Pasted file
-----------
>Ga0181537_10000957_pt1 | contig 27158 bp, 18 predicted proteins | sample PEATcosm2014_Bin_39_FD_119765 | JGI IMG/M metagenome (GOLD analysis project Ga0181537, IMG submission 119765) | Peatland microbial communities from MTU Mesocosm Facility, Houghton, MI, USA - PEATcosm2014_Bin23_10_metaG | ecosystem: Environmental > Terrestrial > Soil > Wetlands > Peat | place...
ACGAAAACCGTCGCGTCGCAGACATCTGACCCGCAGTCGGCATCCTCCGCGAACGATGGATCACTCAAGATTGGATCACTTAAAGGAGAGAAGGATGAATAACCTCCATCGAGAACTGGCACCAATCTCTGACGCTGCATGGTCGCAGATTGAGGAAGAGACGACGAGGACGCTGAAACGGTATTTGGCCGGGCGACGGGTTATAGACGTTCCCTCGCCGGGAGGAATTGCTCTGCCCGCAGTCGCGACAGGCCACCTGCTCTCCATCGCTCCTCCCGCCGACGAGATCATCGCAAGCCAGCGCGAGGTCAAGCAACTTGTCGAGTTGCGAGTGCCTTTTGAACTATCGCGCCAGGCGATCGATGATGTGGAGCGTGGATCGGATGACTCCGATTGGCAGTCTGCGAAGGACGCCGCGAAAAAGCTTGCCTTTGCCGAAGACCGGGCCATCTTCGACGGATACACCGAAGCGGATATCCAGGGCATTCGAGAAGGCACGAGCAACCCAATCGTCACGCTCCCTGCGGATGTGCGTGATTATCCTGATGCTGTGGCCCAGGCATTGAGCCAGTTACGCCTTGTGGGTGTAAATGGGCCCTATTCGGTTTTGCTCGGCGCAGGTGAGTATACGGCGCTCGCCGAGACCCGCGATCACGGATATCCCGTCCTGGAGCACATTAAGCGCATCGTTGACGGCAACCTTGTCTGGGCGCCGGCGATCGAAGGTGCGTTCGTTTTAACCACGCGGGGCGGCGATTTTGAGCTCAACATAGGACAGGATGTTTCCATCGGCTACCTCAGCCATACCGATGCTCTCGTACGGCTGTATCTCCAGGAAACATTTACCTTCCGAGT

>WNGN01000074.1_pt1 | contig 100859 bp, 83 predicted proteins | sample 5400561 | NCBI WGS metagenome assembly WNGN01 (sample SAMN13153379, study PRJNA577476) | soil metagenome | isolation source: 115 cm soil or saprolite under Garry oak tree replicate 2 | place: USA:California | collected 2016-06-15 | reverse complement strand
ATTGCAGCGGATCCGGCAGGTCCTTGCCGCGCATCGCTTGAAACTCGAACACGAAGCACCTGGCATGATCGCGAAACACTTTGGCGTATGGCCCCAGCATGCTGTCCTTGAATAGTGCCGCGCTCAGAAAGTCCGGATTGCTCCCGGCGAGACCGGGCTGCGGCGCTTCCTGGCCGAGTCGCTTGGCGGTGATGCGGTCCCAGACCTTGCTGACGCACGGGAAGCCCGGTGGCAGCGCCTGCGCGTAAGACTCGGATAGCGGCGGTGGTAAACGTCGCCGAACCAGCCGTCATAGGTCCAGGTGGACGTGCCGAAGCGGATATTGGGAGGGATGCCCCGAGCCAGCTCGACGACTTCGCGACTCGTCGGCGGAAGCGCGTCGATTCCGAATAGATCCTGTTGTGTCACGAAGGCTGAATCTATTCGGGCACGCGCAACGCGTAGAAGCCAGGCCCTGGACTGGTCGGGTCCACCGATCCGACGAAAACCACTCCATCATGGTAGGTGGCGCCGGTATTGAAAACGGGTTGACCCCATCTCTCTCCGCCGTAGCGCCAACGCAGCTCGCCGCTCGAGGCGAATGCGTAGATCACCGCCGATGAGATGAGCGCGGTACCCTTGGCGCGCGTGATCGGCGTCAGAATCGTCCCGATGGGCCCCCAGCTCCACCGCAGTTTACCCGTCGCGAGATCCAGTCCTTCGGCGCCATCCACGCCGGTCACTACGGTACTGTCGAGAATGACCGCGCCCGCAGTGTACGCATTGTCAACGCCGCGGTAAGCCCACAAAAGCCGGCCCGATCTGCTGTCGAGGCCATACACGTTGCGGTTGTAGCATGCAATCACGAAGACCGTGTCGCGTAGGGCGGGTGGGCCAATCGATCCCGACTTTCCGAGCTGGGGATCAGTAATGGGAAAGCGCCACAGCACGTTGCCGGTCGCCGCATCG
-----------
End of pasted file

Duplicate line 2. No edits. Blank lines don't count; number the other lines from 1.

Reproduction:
ACGAAAACCGTCGCGTCGCAGACATCTGACCCGCAGTCGGCATCCTCCGCGAACGATGGATCACTCAAGATTGGATCACTTAAAGGAGAGAAGGATGAATAACCTCCATCGAGAACTGGCACCAATCTCTGACGCTGCATGGTCGCAGATTGAGGAAGAGACGACGAGGACGCTGAAACGGTATTTGGCCGGGCGACGGGTTATAGACGTTCCCTCGCCGGGAGGAATTGCTCTGCCCGCAGTCGCGACAGGCCACCTGCTCTCCATCGCTCCTCCCGCCGACGAGATCATCGCAAGCCAGCGCGAGGTCAAGCAACTTGTCGAGTTGCGAGTGCCTTTTGAACTATCGCGCCAGGCGATCGATGATGTGGAGCGTGGATCGGATGACTCCGATTGGCAGTCTGCGAAGGACGCCGCGAAAAAGCTTGCCTTTGCCGAAGACCGGGCCATCTTCGACGGATACACCGAAGCGGATATCCAGGGCATTCGAGAAGGCACGAGCAACCCAATCGTCACGCTCCCTGCGGATGTGCGTGATTATCCTGATGCTGTGGCCCAGGCATTGAGCCAGTTACGCCTTGTGGGTGTAAATGGGCCCTATTCGGTTTTGCTCGGCGCAGGTGAGTATACGGCGCTCGCCGAGACCCGCGATCACGGATATCCCGTCCTGGAGCACATTAAGCGCATCGTTGACGGCAACCTTGTCTGGGCGCCGGCGATCGAAGGTGCGTTCGTTTTAACCACGCGGGGCGGCGATTTTGAGCTCAACATAGGACAGGATGTTTCCATCGGCTACCTCAGCCATACCGATGCTCTCGTACGGCTGTATCTCCAGGAAACATTTACCTTCCGAGT